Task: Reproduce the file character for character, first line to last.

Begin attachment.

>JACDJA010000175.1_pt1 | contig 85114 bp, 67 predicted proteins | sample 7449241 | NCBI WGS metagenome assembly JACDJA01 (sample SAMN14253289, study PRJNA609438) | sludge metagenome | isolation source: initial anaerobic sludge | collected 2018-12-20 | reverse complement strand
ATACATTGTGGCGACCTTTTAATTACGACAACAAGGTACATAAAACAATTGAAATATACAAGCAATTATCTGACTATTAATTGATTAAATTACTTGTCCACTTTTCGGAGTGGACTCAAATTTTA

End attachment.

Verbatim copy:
>JACDJA010000175.1_pt1 | contig 85114 bp, 67 predicted proteins | sample 7449241 | NCBI WGS metagenome assembly JACDJA01 (sample SAMN14253289, study PRJNA609438) | sludge metagenome | isolation source: initial anaerobic sludge | collected 2018-12-20 | reverse complement strand
ATACATTGTGGCGACCTTTTAATTACGACAACAAGGTACATAAAACAATTGAAATATACAAGCAATTATCTGACTATTAATTGATTAAATTACTTGTCCACTTTTCGGAGTGGACTCAAATTTTA